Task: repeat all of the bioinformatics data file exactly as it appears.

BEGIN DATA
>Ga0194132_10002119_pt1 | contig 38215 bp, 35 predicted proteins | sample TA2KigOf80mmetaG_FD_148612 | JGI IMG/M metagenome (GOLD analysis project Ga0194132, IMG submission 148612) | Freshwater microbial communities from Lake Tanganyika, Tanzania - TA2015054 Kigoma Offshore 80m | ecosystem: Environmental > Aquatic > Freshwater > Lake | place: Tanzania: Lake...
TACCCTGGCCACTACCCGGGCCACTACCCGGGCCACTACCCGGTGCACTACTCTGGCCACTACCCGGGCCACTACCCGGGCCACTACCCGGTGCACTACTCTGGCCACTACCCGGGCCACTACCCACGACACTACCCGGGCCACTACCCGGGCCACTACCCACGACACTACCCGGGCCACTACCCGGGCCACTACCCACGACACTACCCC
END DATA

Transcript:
>Ga0194132_10002119_pt1 | contig 38215 bp, 35 predicted proteins | sample TA2KigOf80mmetaG_FD_148612 | JGI IMG/M metagenome (GOLD analysis project Ga0194132, IMG submission 148612) | Freshwater microbial communities from Lake Tanganyika, Tanzania - TA2015054 Kigoma Offshore 80m | ecosystem: Environmental > Aquatic > Freshwater > Lake | place: Tanzania: Lake...
TACCCTGGCCACTACCCGGGCCACTACCCGGGCCACTACCCGGTGCACTACTCTGGCCACTACCCGGGCCACTACCCGGGCCACTACCCGGTGCACTACTCTGGCCACTACCCGGGCCACTACCCACGACACTACCCGGGCCACTACCCGGGCCACTACCCACGACACTACCCGGGCCACTACCCGGGCCACTACCCACGACACTACCCC